I read a book by Adelle Davis called “Let’s Eat Right to Keep Fit” and tried to learn more about nutrition and health. I became interested in organic foods and farming, vitamins and supplements, and healthier lifestyles.

Q3: How has this belief changed? What does a “healthy, well-balanced meal” look like for you today?

DAD: Nowadays I try to plan meals with low carbs, a couple of vegetables, and pork chops, steak, or chicken. Even when we go out, I rarely order dessert. I’ve come to appreciate good quality food so much more that I don’t have much appetite for a lot of sweets. If I am going to have a dessert, I want the best, whether it’s home-cooked Sweet Martha’s cookies or Haagen-Dazs ice cream. 

ME: This is awesome. It’s also something I noticed when I was staying with my host family in Europe. They didn’t really consciously watch what they ate, they didn’t really meal plan or calorie count. They ate LOTS of carbs, pasta almost every day for lunch. But the food was higher quality, usually paired with many fresh vegetables from their garden and simple olive oil or wine sauces. They had dessert fairly regularly but dessert was usually a piece of fruit, a handful of dates, coffee, or an extra glass of wine. Sometimes she would make desserts but they were usually a lot less sugary than our desserts in America. I remember one night we had homemade preserved peaches with homemade plain yogurt. It was really tasty.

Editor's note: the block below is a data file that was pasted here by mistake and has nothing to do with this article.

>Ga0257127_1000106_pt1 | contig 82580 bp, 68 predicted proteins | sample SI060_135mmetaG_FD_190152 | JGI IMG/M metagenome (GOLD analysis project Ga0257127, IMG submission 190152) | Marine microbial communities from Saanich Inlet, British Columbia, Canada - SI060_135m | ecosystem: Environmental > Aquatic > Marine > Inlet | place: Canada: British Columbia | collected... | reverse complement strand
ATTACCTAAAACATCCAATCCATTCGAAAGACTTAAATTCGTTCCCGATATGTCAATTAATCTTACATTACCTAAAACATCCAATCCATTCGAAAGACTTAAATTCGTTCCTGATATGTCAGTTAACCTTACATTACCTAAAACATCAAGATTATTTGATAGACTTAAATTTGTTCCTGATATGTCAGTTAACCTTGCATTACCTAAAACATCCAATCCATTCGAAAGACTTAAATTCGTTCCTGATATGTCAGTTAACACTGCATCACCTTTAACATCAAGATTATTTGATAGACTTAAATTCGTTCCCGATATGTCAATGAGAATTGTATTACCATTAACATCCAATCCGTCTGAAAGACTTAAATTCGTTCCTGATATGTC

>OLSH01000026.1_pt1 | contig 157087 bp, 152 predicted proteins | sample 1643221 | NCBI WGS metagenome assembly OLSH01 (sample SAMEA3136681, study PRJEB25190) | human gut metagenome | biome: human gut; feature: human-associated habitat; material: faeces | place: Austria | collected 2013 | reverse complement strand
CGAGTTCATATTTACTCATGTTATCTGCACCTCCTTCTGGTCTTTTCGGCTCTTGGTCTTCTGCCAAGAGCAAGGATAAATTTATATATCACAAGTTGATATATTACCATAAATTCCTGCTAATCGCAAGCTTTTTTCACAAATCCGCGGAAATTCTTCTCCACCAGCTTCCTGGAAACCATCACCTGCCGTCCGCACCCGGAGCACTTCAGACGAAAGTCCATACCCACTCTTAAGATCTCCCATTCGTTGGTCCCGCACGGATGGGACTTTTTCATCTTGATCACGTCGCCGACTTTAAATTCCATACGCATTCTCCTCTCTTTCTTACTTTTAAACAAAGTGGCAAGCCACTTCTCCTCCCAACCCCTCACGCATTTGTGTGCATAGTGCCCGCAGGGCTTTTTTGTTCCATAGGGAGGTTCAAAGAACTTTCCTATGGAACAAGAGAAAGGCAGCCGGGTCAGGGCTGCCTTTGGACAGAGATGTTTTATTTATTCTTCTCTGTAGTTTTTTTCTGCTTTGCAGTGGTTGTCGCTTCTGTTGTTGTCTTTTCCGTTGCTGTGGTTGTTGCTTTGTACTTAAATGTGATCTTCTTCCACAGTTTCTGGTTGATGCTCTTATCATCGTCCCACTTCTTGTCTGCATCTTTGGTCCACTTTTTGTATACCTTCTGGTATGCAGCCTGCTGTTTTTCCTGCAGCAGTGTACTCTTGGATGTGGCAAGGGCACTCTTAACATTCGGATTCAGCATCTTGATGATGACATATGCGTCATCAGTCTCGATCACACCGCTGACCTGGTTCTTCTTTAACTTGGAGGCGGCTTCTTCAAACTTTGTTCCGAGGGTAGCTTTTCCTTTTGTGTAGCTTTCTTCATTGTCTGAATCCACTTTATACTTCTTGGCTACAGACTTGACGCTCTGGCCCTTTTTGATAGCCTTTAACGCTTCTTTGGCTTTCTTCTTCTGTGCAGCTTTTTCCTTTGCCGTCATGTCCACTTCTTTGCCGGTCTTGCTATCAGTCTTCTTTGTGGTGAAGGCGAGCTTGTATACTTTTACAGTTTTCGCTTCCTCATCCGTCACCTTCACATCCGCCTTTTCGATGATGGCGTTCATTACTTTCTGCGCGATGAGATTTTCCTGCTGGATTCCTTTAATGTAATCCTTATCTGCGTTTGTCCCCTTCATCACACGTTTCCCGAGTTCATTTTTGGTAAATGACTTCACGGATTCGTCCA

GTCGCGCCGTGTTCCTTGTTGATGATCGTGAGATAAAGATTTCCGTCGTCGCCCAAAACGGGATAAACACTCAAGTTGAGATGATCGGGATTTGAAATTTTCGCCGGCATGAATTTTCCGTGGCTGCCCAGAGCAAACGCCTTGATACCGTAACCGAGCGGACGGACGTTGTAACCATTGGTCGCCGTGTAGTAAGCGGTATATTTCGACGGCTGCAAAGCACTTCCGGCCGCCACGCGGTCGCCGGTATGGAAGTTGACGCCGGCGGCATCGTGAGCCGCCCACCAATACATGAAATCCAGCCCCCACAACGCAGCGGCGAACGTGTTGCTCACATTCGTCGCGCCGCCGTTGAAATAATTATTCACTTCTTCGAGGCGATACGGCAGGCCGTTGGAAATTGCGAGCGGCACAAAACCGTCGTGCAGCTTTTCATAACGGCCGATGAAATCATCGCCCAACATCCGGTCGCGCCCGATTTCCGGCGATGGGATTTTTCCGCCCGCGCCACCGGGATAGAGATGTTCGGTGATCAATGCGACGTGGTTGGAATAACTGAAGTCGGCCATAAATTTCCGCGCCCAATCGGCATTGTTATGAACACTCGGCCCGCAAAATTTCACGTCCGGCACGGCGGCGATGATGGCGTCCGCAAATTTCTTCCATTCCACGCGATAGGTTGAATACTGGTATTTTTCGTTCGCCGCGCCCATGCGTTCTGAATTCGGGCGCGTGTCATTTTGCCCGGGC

Q4: What were your and mom’s thoughts about nutrition as you raised Shawn and I? How did you decide what to put in the cupboards? How did you plan meals? Pack lunches?